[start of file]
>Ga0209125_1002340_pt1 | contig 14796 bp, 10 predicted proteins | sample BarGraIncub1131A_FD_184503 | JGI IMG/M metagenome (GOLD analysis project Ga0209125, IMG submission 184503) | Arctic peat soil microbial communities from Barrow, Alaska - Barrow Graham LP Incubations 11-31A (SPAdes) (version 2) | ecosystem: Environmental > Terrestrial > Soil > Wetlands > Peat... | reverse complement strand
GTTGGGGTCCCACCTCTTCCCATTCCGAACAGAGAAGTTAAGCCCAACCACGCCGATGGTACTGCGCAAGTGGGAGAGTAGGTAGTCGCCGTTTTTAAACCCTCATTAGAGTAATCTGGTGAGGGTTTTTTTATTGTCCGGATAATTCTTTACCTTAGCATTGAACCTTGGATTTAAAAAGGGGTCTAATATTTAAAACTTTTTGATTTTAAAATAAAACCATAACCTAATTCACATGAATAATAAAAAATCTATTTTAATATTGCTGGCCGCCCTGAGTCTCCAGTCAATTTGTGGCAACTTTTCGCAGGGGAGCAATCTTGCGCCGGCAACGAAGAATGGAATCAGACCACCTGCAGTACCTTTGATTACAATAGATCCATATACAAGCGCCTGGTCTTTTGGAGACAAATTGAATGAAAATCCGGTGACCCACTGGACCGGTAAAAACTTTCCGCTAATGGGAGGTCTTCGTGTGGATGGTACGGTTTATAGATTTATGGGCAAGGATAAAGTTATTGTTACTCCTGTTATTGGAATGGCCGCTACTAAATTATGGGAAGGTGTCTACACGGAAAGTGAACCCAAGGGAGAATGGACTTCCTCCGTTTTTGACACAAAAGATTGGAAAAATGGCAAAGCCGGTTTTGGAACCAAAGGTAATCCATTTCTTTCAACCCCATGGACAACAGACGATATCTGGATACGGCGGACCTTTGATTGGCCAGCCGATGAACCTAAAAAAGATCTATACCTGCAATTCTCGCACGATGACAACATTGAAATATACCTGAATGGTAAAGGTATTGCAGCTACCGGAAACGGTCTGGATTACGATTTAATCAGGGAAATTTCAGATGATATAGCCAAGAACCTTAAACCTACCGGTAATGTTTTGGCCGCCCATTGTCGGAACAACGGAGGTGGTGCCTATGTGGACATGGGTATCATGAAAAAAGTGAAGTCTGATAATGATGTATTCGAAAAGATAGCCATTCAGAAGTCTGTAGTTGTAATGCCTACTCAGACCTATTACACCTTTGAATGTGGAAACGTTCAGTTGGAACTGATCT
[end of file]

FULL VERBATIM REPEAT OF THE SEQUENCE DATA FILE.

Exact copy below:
>Ga0209125_1002340_pt1 | contig 14796 bp, 10 predicted proteins | sample BarGraIncub1131A_FD_184503 | JGI IMG/M metagenome (GOLD analysis project Ga0209125, IMG submission 184503) | Arctic peat soil microbial communities from Barrow, Alaska - Barrow Graham LP Incubations 11-31A (SPAdes) (version 2) | ecosystem: Environmental > Terrestrial > Soil > Wetlands > Peat... | reverse complement strand
GTTGGGGTCCCACCTCTTCCCATTCCGAACAGAGAAGTTAAGCCCAACCACGCCGATGGTACTGCGCAAGTGGGAGAGTAGGTAGTCGCCGTTTTTAAACCCTCATTAGAGTAATCTGGTGAGGGTTTTTTTATTGTCCGGATAATTCTTTACCTTAGCATTGAACCTTGGATTTAAAAAGGGGTCTAATATTTAAAACTTTTTGATTTTAAAATAAAACCATAACCTAATTCACATGAATAATAAAAAATCTATTTTAATATTGCTGGCCGCCCTGAGTCTCCAGTCAATTTGTGGCAACTTTTCGCAGGGGAGCAATCTTGCGCCGGCAACGAAGAATGGAATCAGACCACCTGCAGTACCTTTGATTACAATAGATCCATATACAAGCGCCTGGTCTTTTGGAGACAAATTGAATGAAAATCCGGTGACCCACTGGACCGGTAAAAACTTTCCGCTAATGGGAGGTCTTCGTGTGGATGGTACGGTTTATAGATTTATGGGCAAGGATAAAGTTATTGTTACTCCTGTTATTGGAATGGCCGCTACTAAATTATGGGAAGGTGTCTACACGGAAAGTGAACCCAAGGGAGAATGGACTTCCTCCGTTTTTGACACAAAAGATTGGAAAAATGGCAAAGCCGGTTTTGGAACCAAAGGTAATCCATTTCTTTCAACCCCATGGACAACAGACGATATCTGGATACGGCGGACCTTTGATTGGCCAGCCGATGAACCTAAAAAAGATCTATACCTGCAATTCTCGCACGATGACAACATTGAAATATACCTGAATGGTAAAGGTATTGCAGCTACCGGAAACGGTCTGGATTACGATTTAATCAGGGAAATTTCAGATGATATAGCCAAGAACCTTAAACCTACCGGTAATGTTTTGGCCGCCCATTGTCGGAACAACGGAGGTGGTGCCTATGTGGACATGGGTATCATGAAAAAAGTGAAGTCTGATAATGATGTATTCGAAAAGATAGCCATTCAGAAGTCTGTAGTTGTAATGCCTACTCAGACCTATTACACCTTTGAATGTGGAAACGTTCAGTTGGAACTGATCT